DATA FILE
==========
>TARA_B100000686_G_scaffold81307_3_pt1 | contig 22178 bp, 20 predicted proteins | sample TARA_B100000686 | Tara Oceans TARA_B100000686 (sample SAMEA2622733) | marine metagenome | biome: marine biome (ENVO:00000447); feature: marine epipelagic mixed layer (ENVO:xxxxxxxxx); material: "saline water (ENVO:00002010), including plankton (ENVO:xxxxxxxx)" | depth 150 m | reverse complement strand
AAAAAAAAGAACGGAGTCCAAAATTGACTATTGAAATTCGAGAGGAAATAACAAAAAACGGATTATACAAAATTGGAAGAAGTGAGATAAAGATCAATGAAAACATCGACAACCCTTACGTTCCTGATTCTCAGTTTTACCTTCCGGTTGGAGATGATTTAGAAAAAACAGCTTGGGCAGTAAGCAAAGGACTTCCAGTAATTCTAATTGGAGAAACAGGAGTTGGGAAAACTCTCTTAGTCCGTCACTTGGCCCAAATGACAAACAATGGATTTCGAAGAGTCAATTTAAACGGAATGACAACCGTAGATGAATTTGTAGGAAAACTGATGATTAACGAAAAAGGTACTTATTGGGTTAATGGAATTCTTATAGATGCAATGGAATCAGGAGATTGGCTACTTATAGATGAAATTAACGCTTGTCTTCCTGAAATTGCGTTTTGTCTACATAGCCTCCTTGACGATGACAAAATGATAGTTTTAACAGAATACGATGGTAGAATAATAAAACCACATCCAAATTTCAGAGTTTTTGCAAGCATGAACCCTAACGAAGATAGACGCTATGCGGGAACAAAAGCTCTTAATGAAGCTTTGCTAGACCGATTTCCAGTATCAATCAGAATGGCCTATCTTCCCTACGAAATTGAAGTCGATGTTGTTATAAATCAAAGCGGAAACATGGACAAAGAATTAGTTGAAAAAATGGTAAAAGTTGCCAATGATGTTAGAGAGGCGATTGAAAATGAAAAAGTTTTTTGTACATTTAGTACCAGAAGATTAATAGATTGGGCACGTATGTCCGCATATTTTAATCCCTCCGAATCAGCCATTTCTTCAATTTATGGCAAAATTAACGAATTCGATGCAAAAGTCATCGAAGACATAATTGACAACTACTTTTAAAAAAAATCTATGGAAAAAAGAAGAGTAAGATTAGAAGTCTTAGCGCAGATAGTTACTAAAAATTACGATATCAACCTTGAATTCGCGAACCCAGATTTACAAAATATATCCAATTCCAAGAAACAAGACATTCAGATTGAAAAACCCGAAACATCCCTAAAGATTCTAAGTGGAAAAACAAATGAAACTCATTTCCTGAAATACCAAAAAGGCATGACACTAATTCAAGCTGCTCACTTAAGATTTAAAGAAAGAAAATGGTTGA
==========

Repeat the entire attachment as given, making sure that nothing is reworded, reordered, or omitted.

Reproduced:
>TARA_B100000686_G_scaffold81307_3_pt1 | contig 22178 bp, 20 predicted proteins | sample TARA_B100000686 | Tara Oceans TARA_B100000686 (sample SAMEA2622733) | marine metagenome | biome: marine biome (ENVO:00000447); feature: marine epipelagic mixed layer (ENVO:xxxxxxxxx); material: "saline water (ENVO:00002010), including plankton (ENVO:xxxxxxxx)" | depth 150 m | reverse complement strand
AAAAAAAAGAACGGAGTCCAAAATTGACTATTGAAATTCGAGAGGAAATAACAAAAAACGGATTATACAAAATTGGAAGAAGTGAGATAAAGATCAATGAAAACATCGACAACCCTTACGTTCCTGATTCTCAGTTTTACCTTCCGGTTGGAGATGATTTAGAAAAAACAGCTTGGGCAGTAAGCAAAGGACTTCCAGTAATTCTAATTGGAGAAACAGGAGTTGGGAAAACTCTCTTAGTCCGTCACTTGGCCCAAATGACAAACAATGGATTTCGAAGAGTCAATTTAAACGGAATGACAACCGTAGATGAATTTGTAGGAAAACTGATGATTAACGAAAAAGGTACTTATTGGGTTAATGGAATTCTTATAGATGCAATGGAATCAGGAGATTGGCTACTTATAGATGAAATTAACGCTTGTCTTCCTGAAATTGCGTTTTGTCTACATAGCCTCCTTGACGATGACAAAATGATAGTTTTAACAGAATACGATGGTAGAATAATAAAACCACATCCAAATTTCAGAGTTTTTGCAAGCATGAACCCTAACGAAGATAGACGCTATGCGGGAACAAAAGCTCTTAATGAAGCTTTGCTAGACCGATTTCCAGTATCAATCAGAATGGCCTATCTTCCCTACGAAATTGAAGTCGATGTTGTTATAAATCAAAGCGGAAACATGGACAAAGAATTAGTTGAAAAAATGGTAAAAGTTGCCAATGATGTTAGAGAGGCGATTGAAAATGAAAAAGTTTTTTGTACATTTAGTACCAGAAGATTAATAGATTGGGCACGTATGTCCGCATATTTTAATCCCTCCGAATCAGCCATTTCTTCAATTTATGGCAAAATTAACGAATTCGATGCAAAAGTCATCGAAGACATAATTGACAACTACTTTTAAAAAAAATCTATGGAAAAAAGAAGAGTAAGATTAGAAGTCTTAGCGCAGATAGTTACTAAAAATTACGATATCAACCTTGAATTCGCGAACCCAGATTTACAAAATATATCCAATTCCAAGAAACAAGACATTCAGATTGAAAAACCCGAAACATCCCTAAAGATTCTAAGTGGAAAAACAAATGAAACTCATTTCCTGAAATACCAAAAAGGCATGACACTAATTCAAGCTGCTCACTTAAGATTTAAAGAAAGAAAATGGTTGA